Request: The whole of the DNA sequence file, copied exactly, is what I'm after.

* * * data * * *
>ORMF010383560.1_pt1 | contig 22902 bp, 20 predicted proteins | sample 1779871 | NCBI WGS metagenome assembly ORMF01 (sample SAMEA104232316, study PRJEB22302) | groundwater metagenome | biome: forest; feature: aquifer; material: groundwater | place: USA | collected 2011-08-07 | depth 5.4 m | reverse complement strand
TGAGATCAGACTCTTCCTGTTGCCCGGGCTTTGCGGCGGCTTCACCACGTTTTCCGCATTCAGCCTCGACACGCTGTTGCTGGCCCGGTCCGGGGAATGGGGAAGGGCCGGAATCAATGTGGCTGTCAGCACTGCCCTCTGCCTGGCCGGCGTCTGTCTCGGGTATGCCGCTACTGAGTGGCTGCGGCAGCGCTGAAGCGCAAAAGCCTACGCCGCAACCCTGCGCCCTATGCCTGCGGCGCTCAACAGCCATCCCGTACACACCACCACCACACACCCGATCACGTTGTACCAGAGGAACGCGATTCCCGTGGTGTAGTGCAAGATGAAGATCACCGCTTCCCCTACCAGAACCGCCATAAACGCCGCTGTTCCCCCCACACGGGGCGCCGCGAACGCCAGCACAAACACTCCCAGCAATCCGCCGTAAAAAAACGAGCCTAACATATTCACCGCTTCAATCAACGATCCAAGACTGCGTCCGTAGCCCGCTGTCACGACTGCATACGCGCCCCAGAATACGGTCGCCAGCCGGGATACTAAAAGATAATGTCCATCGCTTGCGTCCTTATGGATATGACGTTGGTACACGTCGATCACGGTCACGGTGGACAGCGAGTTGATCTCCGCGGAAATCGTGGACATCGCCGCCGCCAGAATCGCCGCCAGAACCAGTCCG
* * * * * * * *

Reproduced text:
>ORMF010383560.1_pt1 | contig 22902 bp, 20 predicted proteins | sample 1779871 | NCBI WGS metagenome assembly ORMF01 (sample SAMEA104232316, study PRJEB22302) | groundwater metagenome | biome: forest; feature: aquifer; material: groundwater | place: USA | collected 2011-08-07 | depth 5.4 m | reverse complement strand
TGAGATCAGACTCTTCCTGTTGCCCGGGCTTTGCGGCGGCTTCACCACGTTTTCCGCATTCAGCCTCGACACGCTGTTGCTGGCCCGGTCCGGGGAATGGGGAAGGGCCGGAATCAATGTGGCTGTCAGCACTGCCCTCTGCCTGGCCGGCGTCTGTCTCGGGTATGCCGCTACTGAGTGGCTGCGGCAGCGCTGAAGCGCAAAAGCCTACGCCGCAACCCTGCGCCCTATGCCTGCGGCGCTCAACAGCCATCCCGTACACACCACCACCACACACCCGATCACGTTGTACCAGAGGAACGCGATTCCCGTGGTGTAGTGCAAGATGAAGATCACCGCTTCCCCTACCAGAACCGCCATAAACGCCGCTGTTCCCCCCACACGGGGCGCCGCGAACGCCAGCACAAACACTCCCAGCAATCCGCCGTAAAAAAACGAGCCTAACATATTCACCGCTTCAATCAACGATCCAAGACTGCGTCCGTAGCCCGCTGTCACGACTGCATACGCGCCCCAGAATACGGTCGCCAGCCGGGATACTAAAAGATAATGTCCATCGCTTGCGTCCTTATGGATATGACGTTGGTACACGTCGATCACGGTCACGGTGGACAGCGAGTTGATCTCCGCGGAAATCGTGGACATCGCCGCCGCCAGAATCGCCGCCAGAACCAGTCCG